Lost work after Scrivener crash

Scrivener crashed on me for the first time I can remember. And when I reopened it, it was like I hadn’t used it at all in months. I lost half my novel. I have it set to automatically backup to dropbox and also to make a zipped file every time I close it, but the last zipped file shown was from two weeks ago. I can see a list of all of the automatic saves that were done today to dropbox, but it gives me no option to open them in scrivener and I get a screen that says the file can’t be previewed when I click the links directly. When I try to open the document on my linked laptop I get the popup that says the document seems to be in use on my desktop and might have been closed improperly last time I used it. It gives me the option to make a copy of the document or continue, but I have no idea what would happen if I chose either option at this point. I am afraid to do anything further without help. I will show you the screenshot of the list of autosaves to dropbox. Does anyone know how to open something like this? Please help me get my words back!

The .scrivx file only holds the “table of contents” of your project, not the text itself. The text itself is a number of .rtf files, one for every single document you had in the project and they are in a subfolder under the .scriv folder.

Thank you so much for the help. I found the files you mentioned and just hope that everything is there. It’s crazy how far back the crash took me, though. I guess I should open my latest zipped file from a month ago and then update from there using the rtf files, but the fact the crash seemed to almost revert scrivener to a previous update, or something equally huge makes me unsure how to move forward with it. Does it mean my Scrivener program is corrupted?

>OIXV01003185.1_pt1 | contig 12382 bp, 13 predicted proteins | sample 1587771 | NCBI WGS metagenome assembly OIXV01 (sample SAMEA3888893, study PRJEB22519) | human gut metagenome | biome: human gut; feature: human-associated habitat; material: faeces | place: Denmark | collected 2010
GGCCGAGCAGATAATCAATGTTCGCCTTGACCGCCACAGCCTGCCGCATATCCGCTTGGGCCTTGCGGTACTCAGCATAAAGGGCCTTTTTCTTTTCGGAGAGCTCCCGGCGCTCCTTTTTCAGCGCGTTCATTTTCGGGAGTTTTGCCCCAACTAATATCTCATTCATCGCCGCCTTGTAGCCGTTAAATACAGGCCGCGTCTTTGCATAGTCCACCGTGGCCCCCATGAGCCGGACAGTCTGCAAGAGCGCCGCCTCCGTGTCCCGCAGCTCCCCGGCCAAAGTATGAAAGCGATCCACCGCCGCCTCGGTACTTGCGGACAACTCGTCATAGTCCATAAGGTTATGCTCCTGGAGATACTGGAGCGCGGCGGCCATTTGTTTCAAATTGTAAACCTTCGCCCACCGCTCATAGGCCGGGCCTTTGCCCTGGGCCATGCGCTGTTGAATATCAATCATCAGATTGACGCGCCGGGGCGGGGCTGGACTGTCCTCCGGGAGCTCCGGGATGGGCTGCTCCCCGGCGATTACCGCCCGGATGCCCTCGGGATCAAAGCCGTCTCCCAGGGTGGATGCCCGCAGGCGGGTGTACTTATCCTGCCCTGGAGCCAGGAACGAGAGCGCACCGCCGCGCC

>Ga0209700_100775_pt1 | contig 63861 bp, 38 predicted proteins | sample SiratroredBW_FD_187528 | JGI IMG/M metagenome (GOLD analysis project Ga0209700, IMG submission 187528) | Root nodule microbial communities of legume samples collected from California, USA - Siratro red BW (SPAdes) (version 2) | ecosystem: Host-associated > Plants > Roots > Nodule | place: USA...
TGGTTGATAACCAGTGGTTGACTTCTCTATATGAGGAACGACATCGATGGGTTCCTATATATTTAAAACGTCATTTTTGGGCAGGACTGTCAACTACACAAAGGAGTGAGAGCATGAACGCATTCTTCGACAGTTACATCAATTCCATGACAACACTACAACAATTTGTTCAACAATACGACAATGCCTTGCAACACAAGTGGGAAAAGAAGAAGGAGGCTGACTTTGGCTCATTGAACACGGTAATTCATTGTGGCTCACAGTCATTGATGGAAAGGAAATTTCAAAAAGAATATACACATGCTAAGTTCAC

Have you had your project open in Scrivener for 2 weeks? If so, then Scrivener hasn’t been making automatic backups, because you haven’t been closing it. That would explain why the last zipped backup is from 2 weeks ago.

Yep. I did. Which was obviously a mistake.

There is a setting in Preferences that tells Scrivener to make a backup every time you make a manual Save. If you have your project open for weeks it is probably a good idea to activate this. But if you are used to hit command-S fairly often this will erase all older backups unless you also increase the number of backups Scrivener keeps, but if you do that your disk could be filled fakrly auick if you have large projects.

In short, you need to know what you are doing

Well, I thought I did, but apparently I did not. Thanks for pointing that out. I’ll make changes to how I do things, but it does give you a false sense of security with the way it lines up all those saves. And the fact I can open it on my phone and read it. Obviously I don’t completely understand what I need to understand. At this point it would be interesting to hear from others who have had a massive Scrivener crash and whether the program was reliable afterward. And specific suggestions of changes to make (other than close and zip more often, which yes) would be great. I’d really rather not hear more about my shortcomings and failures, and lack of understanding, though. I am well aware of them…

There are a couple of very small steps that you can take to make sure that this doesn’t happen again. Apologies if these are things you already know. Scrivener does have an auto-save function, but it’s important to recognise that this is different to the backup function.

The first thing is to make sure that you are not backing up to Dropbox, which I take that you are from your original post. The recommended location is Users/username/Library/Application Support/Scrivener/Backups. You can set the location in Preferences here:

I prefer to backup on project close. Some prefer to do it with each manual save. Scrivener gives you a couple of options for backing up. You can see my settings above.

I prefer to back up on project close, but have also trained myself to remember to manually back up at the end of a writing day by invoking the Backup Now command (CMD-Shift-B).

Lastly, always make sure your Time Machine is attached to your laptop/desktop on a daily basis. Clone your hardrive regularly and store the clone in a separate location to your laptop. Use a backup service like Backblaze as yet another layer of security.

In terms of reliability, Scrivener is excellent. I recently had a crash (first in a very long time) where text I had entered just moments before was present when I relaunched Scriv. From everything I’ve seen on this forum, text will only be lost with a mistake on the user end. Which also reminds me, if you are working on Scriv iOS as well, make sure you’re following best sync practice. Lots of errors occur there when people don’t allow projects to sync fully on one device before opening it on another.